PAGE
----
|My dear Mother||London March 30 1796|
The opportunities for writing occur so frequently at this time, and there is so little to say that I am apprehensive some of them will escape without carrying any letters to you; for one is ashamed to write a short letter, when it is to go so far, and like most correspondents I do not always remember that to write little is better than not to write at all.
I send you by the present opportunity Miss Williams’s last Letters from France, and an Answer to Paine’s theology by Bishop Watson. The first you have perhaps already seen, but as they concern the same subject with the other publications which I have lately sent to you and my father, you will perhaps be pleased to add them to the collection—The Bishop’s "Apology for the Bible" has just been published and it is to be hoped will operate as oil upon Paine’s arsenic.
The Newspapers contain but little intelligence. There is much talk of Peace, but I think very little prospect of it. The military campaign has not yet been opened but the most formidable apparatus for the work of destruction has been collected on both sides, and will probably soon be brought into action.
The scarcity of subsistence has much diminished in France and here. Grain and flour have fallen considerably in their prices. The present complaint is of a scarcity of money.
I have no letters from my father later than December 13. The last from you is of January 23. The vessels from Boston & Philadelphia are constantly arriving and I wait for further letters with all the Patience that my philosophy can command. I find my health much improved by the relaxation (not to call it by an hard name,) that I have had for the last two months. I hope therefore that the Time has not been wholly lost.—My intelligence from my brother at the Hague is not later than the last of February; he had suffered a severe attack from his old rheumatic complaint, but he says he had in a great measure recovered from it. I am afraid he must have had a hard time of it, deprived of all the alleviations to his pain which he had in former instances; alone, in a strange country; though not altogether without friends; for he will find them wherever he goes. His last Letter however is written in apparent good spirits: he was preparing to attend at the ceremony of opening the National Convention, which took place on the day after the date of his letter.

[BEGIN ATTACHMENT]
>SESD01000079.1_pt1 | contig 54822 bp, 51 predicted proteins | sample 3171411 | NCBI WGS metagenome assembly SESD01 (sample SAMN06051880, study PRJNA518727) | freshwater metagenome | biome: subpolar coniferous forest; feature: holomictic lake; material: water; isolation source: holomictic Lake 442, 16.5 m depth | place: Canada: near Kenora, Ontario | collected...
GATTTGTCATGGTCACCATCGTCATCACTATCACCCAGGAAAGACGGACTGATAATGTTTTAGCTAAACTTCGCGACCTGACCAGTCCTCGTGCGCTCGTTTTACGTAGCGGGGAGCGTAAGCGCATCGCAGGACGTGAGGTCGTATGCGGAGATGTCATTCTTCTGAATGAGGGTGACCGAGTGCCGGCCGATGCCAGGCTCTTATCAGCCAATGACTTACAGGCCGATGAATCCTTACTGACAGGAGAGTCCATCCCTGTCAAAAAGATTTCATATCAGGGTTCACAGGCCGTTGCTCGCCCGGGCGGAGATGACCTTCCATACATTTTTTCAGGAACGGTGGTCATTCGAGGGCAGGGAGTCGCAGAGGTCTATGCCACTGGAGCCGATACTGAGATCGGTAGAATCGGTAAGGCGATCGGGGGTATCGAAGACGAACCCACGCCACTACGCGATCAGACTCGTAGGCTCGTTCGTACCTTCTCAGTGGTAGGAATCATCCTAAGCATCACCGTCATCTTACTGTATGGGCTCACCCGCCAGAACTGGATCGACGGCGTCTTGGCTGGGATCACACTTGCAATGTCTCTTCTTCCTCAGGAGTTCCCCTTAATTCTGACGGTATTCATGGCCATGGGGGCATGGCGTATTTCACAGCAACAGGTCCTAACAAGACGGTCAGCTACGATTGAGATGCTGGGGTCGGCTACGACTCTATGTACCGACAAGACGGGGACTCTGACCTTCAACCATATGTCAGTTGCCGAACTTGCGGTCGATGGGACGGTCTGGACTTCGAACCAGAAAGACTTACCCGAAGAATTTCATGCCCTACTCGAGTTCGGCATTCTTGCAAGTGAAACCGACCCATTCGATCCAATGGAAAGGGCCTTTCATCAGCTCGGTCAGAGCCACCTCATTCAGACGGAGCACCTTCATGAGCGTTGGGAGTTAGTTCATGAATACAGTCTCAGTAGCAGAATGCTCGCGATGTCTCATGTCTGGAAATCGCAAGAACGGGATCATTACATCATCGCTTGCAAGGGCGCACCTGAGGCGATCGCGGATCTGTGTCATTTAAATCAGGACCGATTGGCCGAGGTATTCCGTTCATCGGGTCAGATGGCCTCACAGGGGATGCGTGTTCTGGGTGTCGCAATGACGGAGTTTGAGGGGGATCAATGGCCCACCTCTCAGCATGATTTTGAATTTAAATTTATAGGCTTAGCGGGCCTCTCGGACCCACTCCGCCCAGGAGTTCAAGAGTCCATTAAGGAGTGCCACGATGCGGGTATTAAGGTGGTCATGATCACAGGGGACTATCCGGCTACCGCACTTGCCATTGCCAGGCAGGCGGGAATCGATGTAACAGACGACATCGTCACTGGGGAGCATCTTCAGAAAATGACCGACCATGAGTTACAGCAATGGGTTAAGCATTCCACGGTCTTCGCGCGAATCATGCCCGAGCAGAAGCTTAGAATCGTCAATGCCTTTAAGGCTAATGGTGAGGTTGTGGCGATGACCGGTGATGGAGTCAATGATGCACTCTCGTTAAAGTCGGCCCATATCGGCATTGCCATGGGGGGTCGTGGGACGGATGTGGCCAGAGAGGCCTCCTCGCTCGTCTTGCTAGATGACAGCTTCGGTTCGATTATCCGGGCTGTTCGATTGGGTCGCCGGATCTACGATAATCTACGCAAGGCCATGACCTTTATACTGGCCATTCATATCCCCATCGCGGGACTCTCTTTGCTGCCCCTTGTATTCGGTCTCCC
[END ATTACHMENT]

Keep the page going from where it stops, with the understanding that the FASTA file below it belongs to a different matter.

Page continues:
Please to remember me in duty and affection to my Grandmother and to all our friends at Quincy, Weymouth and Boston. I am very happy to hear that my cousin W. Cranch has a son, though I cannot help considering it as a sort of reflection upon me; for a good example always contains a censure upon a bad practice.—I begin to think very seriously of the duty incumbent upon all good citizens to have a family.—If you think this the language of a convert, perhaps you will enquire how he became so?—I am not yet prepared to answer that.
I remain your ever affectionate Son
John Q. Adams.